With the world's press assembled and the wheel lying limply on the South Bank lawn, our blimp hovered directly above, proudly displaying the legend "BA CAN'T GET IT UP." We got the headlines that night at BA's expense-literally! The photo also coincided with the same day BA's share price plunged to a new record low.
The following year, I pulled BA's tail again when we revamped our free in-flight massages for Upper Class customers. Right outside Heathrow Airport, we installed a giant poster stating "BA Don't Give A Shiatsu." In just five words we showcased our effervescence, cheekiness and great service. That, to me, is what Virgin is all about. It's crucial in this job not to take yourself too seriously and people appreciate it when they see a bit of humor and personality shining through. One thing I've learned over the years is that the average customer is usually far smarter-and more appreciative of a joke-than big businesses give them credit for.
When I founded the airline, Lord King from British Airways said that I was "too old to rock, too young to fly." Fifteen years on, where was I now? It was a question I was asking myself, not just from a business sense, but as a father, too. My children, one not yet born, the other tiny when Virgin Atlantic started, were growing up and already making those first steps toward leaving home.
We had never planned to send the children to boarding school; I had suffered such dreadful experiences there myself. But as Holly approached sixteen we discussed the option seriously. Holly was keen to try out full-term boarding, and we compromised on her going to school in Oxford, which was close to where we lived then, but far enough away for Holly to gain some independence.
Choosing a school for your children should be a process of careful thought and contemplation: in our case, we managed to find the right choice by getting lost instead. Joan and I had an appointment at a school in Oxford we were considering for Sam and Holly. But having driven to the school, it turned out we had the wrong one altogether.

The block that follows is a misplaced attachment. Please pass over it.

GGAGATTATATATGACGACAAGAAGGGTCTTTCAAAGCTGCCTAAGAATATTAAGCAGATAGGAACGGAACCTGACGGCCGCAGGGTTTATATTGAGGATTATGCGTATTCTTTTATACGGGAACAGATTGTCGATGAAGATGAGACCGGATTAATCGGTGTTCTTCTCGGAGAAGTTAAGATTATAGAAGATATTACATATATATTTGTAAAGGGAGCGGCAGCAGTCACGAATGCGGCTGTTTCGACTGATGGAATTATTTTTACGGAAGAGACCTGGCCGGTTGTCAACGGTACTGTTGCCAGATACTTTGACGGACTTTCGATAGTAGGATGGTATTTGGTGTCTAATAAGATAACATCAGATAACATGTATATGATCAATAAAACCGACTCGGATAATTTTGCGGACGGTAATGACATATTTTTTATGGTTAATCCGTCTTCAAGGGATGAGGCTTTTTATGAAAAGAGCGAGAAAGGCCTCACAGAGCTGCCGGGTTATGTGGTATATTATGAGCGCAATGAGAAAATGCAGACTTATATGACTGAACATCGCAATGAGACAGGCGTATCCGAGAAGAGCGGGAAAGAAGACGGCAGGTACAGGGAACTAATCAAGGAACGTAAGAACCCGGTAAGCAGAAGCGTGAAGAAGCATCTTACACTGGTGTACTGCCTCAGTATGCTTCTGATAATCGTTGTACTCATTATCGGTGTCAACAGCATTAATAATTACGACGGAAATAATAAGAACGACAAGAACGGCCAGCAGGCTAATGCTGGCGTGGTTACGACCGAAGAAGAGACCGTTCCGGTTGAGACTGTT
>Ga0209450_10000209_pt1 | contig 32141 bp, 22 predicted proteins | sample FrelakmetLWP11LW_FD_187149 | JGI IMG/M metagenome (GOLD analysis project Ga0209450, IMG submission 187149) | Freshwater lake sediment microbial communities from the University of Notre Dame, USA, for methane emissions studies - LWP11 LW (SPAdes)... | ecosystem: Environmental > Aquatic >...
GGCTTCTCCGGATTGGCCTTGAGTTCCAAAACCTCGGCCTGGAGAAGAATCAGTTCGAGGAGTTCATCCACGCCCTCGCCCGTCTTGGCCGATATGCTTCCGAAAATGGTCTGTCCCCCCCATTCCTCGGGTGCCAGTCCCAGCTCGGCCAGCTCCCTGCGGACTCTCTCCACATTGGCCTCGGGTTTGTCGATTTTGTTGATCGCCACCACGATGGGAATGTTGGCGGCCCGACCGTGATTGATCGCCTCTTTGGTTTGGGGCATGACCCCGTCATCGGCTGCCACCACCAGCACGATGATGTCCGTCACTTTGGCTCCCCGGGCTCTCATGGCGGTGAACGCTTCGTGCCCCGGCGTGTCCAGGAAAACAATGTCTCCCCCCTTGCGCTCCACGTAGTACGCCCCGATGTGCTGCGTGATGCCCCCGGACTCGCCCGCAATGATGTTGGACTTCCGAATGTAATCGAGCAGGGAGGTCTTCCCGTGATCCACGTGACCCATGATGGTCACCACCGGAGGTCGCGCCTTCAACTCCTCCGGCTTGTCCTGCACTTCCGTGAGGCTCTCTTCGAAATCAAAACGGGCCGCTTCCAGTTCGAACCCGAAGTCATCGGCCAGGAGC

Popping inside and realizing it was not an open day, we bumped straight into the headmaster, David Christie. Rather than show us where to go, he insisted on whisking us around on a whirlwind tour of his school instead. The tour and his passion for the school were very impressive indeed. It had, until recently, been an all-boys' school up to sixth grade but was now taking girls. There was a progressive air about the place, an unstuffy feel compared to the crammers I had experienced. By the time we left, both children were bound for St. Edwards. It was a real sliding doors moment in more ways than one: as it turns out, a young boy named Freddie Andrewes, whom Holly would get to know rather well in the coming years, was already studying at St. Edwards.
When Holly was later named the school's first Head of School, I was overflowing with pride. But I was equally pleased that she was making friends, enjoying herself and growing into a fine young woman. She was already acquiring a taste for tackling injustices, and when she came home bemoaning the fact that girls were not allowed to wear trousers I helped her draft a letter to her headmaster demanding equality for all students. It reminded me of when I was at Stowe School, though in my case I would have campaigned for all students not to wear ties.
There were some amusing antiquated perks to being Head of School, one of which was the right to be able to graze your own goat in the school grounds.
"Holly, this is too good an opportunity to miss," I told her over the kitchen table. "Whenever you come across absurd rules, take advantage of them."
"What do you mean?" she asked.
"I think you should buy a goat."
"Don't be silly, Dad," she replied, wisely resisting.
As Holly prepared to graduate in 2000, we spent an evening hunched over her desk together working on her big speech to the whole school. I went to see her make the speech and was amazed how she had already become a better public speaker than her dad. She was shy, but concentrated on her words and spoke unwaveringly in her beautiful, clear voice. Not for the first or last time, I wept with pride.
Although sending Holly and Sam to St. Edwards was well worth it, it did take some getting used to the children not being at home. I was accustomed to being away from the kids a little, due to traveling with work so much. For Joan, it was a real wrench-to begin with she would cry every day: she missed her babies so much. She took to driving to Oxford quite a lot, and would "just happen" to pop by the school near midday, and take Holly and Sam out for lunch. Back home, after one of these lunches, there was often no food in the house. I remember standing in the kitchen one evening, rifling through bare cupboards, and saying to Joan: "Look, I know the kids are gone, but we still need to eat!"
"Well, you know where M&S is, too, Richard," she replied.
It was a fair point. I got used to driving to Marks & Spencer. But she soon took pity on me!